On this Avon fishery it was a custom for the anglers to ‘change banks’ at midday, so after a biteless morning we had to fish the stretch which the other salmon fishermen had been flogging for several hours. We saw him shake his head as he watched us testing our tackle before setting off for the afternoon session. A quarter-of-an-hour later he was shaking his head again (this time in disbelief) as Harry carried a 20lb, fresh-run salmon up to the fishing hut to be weighed.

What I am trying to emphasise is that, handled correctly, the type of reel makes little or no difference to playing a fish. The line strength and length which is suitable for a particular type of fishing is the same for any type of reel. If 5lb line can be used to cast the tackle, cope with snags, set the hook and stand the strain and stress in controlling the fish, then it is equally suitable on a centre pin, fixed spool, multiplier or side cast. The presence of a slipping clutch on geared reels (fixed spools or multipliers) is no substitute for skill, judgement and the use of appropriate finger or thumb pressure when playing a fish. Slipping clutches (including star drags) must be used correctly at all times. The first thing I do after tackling up is to take the lure, hook it onto a strong fence wire, pretend that it is a fish and pull so as to flex the rod over or near to its test curve, the clutch being set (by trial and error) so that it will just give line. The most critical instant is when a fish takes and must be struck. If the tension is too light it will not set the hooks and, at worst, the spool could overrun, causing a tangle; if the tension is too great it will fail to give line on the strike, and a breakage may occur.

A powerful bluefish landed on the old Stradic.

It is much easier to keep the spool moving against the drag than to get it started, so the clutch should always be set with this in mind. The elasticity of the rod will cushion the major jerks and pulls, but it is up to you to judge when the line is in danger of breaking and, if necessary, to ease off the tension. Nylon monofilament lines stretch a lot, and provide an additional buffer, but this stretchability has more cons than pros. So, for spinning, mono is rarely used as a main line these days. Old habits die hard and this is one of the reasons why I like to use a metre or two of nylon monofilament as a trace, on the end of my low-stretch, braided line. Also, braid is so fine, that under tension, it can cut into the hands, so the mono trace gives me something to hold if I grab the line to slide a beaten fish ashore (I rarely use (carry) a net when spinning in the sea).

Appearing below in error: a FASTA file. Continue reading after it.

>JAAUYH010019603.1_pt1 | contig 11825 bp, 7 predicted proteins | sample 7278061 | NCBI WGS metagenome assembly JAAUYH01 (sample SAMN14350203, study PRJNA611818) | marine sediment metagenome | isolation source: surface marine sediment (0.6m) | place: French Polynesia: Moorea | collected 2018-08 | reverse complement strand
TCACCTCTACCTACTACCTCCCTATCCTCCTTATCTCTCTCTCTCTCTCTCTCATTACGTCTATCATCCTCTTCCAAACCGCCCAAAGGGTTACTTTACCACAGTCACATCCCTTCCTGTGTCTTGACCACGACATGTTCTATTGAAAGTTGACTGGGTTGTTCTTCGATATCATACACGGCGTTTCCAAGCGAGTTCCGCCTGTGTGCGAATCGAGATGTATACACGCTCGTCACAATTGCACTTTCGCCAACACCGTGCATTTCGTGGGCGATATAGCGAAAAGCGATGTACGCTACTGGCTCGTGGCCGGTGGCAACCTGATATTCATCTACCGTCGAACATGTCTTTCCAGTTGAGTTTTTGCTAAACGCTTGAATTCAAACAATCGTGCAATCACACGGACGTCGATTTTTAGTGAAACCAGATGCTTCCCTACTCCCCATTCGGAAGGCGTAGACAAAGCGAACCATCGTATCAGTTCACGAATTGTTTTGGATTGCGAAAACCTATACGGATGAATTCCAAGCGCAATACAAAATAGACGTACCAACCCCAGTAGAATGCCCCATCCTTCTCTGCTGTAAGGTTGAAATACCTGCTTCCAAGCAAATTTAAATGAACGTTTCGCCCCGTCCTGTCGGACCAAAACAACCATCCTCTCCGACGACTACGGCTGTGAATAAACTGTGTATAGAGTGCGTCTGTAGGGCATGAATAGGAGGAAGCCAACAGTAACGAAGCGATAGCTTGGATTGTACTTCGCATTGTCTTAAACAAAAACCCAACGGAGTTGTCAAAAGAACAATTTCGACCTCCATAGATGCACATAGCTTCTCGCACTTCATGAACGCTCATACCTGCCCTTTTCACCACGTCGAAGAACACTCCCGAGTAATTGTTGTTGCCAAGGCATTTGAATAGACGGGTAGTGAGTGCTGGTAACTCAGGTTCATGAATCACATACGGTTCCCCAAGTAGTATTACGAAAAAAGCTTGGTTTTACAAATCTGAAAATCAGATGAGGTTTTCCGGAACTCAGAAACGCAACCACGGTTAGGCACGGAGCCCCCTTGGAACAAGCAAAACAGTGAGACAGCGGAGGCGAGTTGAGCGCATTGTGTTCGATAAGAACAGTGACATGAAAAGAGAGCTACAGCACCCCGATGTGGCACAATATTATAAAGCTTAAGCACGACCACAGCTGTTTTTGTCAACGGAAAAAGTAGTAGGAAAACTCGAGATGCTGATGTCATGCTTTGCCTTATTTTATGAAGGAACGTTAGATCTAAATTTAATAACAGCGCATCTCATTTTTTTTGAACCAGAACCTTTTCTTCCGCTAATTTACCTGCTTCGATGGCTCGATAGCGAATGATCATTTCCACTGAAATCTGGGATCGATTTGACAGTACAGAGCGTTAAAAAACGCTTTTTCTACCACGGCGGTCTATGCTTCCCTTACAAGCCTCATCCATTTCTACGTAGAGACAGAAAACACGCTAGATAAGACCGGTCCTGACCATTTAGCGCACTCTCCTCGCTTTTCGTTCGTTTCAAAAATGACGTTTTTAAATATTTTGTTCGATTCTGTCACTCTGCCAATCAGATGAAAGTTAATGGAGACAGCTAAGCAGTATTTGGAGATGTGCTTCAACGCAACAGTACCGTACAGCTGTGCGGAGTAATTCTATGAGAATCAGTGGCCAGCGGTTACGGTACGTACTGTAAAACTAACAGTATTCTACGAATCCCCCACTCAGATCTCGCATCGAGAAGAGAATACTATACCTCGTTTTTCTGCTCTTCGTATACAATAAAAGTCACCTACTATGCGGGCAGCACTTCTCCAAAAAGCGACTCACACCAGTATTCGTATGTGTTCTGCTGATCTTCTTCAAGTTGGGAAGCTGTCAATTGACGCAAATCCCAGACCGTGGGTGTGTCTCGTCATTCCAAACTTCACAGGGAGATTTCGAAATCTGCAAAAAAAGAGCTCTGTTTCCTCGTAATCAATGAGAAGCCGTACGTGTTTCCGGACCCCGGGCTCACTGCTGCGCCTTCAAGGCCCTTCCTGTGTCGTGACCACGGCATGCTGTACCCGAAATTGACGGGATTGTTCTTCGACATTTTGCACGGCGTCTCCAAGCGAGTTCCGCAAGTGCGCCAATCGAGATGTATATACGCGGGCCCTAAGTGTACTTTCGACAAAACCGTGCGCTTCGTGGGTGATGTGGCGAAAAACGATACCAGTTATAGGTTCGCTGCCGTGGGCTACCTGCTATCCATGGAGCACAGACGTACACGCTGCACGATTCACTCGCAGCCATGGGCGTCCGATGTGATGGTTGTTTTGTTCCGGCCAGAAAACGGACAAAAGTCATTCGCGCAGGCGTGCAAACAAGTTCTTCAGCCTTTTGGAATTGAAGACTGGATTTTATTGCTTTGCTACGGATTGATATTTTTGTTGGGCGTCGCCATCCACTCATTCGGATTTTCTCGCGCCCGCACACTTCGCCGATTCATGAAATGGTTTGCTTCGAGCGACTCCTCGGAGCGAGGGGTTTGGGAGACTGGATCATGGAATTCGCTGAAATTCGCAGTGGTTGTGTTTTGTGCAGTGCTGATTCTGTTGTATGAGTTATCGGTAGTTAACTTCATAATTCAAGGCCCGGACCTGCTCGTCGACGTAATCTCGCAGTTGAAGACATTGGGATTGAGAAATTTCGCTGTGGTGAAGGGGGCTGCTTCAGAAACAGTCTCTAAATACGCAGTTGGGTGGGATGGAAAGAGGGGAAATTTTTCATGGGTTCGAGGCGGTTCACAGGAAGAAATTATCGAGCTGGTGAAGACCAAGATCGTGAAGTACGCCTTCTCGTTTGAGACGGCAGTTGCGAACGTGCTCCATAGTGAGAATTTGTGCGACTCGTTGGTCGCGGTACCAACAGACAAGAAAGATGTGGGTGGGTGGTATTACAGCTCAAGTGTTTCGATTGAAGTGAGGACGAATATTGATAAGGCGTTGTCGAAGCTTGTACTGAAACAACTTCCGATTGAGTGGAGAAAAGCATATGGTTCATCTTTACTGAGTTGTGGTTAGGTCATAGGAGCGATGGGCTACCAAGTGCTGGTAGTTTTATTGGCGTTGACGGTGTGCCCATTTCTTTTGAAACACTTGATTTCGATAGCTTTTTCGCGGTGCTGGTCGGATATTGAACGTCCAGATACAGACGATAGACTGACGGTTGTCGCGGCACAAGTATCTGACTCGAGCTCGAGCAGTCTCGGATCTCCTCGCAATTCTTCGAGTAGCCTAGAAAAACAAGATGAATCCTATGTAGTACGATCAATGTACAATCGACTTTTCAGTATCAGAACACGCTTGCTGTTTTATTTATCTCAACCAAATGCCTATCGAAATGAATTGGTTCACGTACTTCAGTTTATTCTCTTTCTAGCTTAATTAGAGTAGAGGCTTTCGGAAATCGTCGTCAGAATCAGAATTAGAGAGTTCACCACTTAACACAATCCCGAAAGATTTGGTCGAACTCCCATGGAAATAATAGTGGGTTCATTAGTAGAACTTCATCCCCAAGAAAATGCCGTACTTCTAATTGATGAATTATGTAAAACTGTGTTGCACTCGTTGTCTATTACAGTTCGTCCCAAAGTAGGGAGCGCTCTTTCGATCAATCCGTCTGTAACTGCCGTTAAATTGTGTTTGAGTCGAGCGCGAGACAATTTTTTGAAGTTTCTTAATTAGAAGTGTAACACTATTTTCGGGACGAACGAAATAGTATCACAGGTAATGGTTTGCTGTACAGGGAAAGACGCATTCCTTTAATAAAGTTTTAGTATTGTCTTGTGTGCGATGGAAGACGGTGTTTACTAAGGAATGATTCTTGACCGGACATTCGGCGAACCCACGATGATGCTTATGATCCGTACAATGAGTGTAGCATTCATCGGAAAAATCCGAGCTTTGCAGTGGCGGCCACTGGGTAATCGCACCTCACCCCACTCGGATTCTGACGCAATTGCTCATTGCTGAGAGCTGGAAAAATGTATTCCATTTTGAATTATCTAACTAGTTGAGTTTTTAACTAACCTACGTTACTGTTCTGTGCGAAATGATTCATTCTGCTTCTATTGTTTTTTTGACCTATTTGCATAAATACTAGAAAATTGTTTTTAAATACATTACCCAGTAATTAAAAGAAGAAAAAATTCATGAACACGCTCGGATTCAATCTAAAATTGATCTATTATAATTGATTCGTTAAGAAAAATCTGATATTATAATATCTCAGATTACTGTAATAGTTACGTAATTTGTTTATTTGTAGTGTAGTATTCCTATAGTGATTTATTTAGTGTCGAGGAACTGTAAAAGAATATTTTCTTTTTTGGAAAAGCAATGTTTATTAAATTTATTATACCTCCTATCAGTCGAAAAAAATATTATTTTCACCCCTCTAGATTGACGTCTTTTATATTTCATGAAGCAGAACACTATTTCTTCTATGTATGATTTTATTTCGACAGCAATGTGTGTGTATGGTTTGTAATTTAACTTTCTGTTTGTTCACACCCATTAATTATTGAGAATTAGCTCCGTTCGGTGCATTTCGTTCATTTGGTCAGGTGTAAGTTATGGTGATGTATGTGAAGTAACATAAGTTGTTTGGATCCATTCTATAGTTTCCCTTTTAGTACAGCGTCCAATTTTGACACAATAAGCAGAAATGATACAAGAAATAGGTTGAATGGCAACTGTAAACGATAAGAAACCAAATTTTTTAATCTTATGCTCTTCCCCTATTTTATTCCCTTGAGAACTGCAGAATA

Same rod and the other Stradic with a jack.

Personally, I am a fan of the slipping clutch, and always set it to deal with powerful, running fish. However, I have seen anglers screw the tension right down and try to haul fish in by brute strength. This may work with small fish or very heavy lines but if you get something big (and you should always expect to) it must inevitably result in breakage. On one occasion I even saw a rod broken in this way.

Stradic and the same rod (in the background - by the bag) landed this striped bass.

One or two of my pals - excellent anglers - do not use the clutch on a geared reel (most of them do). They prefer to back-wind, leaving the anti-reverse mechanism disengaged and allowing the bale-arm and handle to rotate backwards. This works well in the hands of an experienced angler, but a set of gears has considerable frictional resistance and, if a fish runs hard, it may be necessary to actually wind the handle backwards. I see no obvious advantage to this method over proper clutch control, and the knack of ‘backwinding’ has to be learned. Presumably, there is always some risk of over-run when using this technique but, in the rare event of a clutch seizure or mechanical damage, it can be a handy emergency tactic.

Fly tackle is the only practical way of casting virtually weightless lures.

Reels and matching rods are usually designed with a particular style of fishing in mind. For casting extremely light lures such as tiny flies, fly-tackle is the only practical possibility. However, when it comes to slightly heavier lures, weighing just a few g, the fixed spool reel comes into its own, and it serves for the vast majority of spinning situations. Here are a few points to look for when purchasing a fixed spool reel, or any reel for that matter.

1. The action must be smooth with no tendency for jerkiness when the handle is turned.

2. The bale-arm should have a good-sized roller bearing for the line, and the bale-arm springs and trip mechanism must be positive and reliable. When fishing with braided lines it is usually best to flick the bale closed with your hand to avoid subsequent tangles. After closing the bale arm and before starting to reel in it is also worth giving the line a tug to remove any loops on the spool. This is easy, and quickly becomes a habit.

Loops like this over the edge of the spool are the precursors to a tangle on the next cast.

3. In the event of a small tangle or knot in the braid it can usually be picked out provided it is not pulled tight. Otherwise, cut away the tangle and start again. NEVER fish on with a knot in braid – it WILL break.

A small tangle, like this, can usually be picked out with finger nails.

4. The slipping clutch should be smooth and easily adjusted over a range of tensions. Turn the spool by hand at different settings on the range to check this.

5. The reel must have a minimum of knobs, lugs and projections, to snag or tangle the line.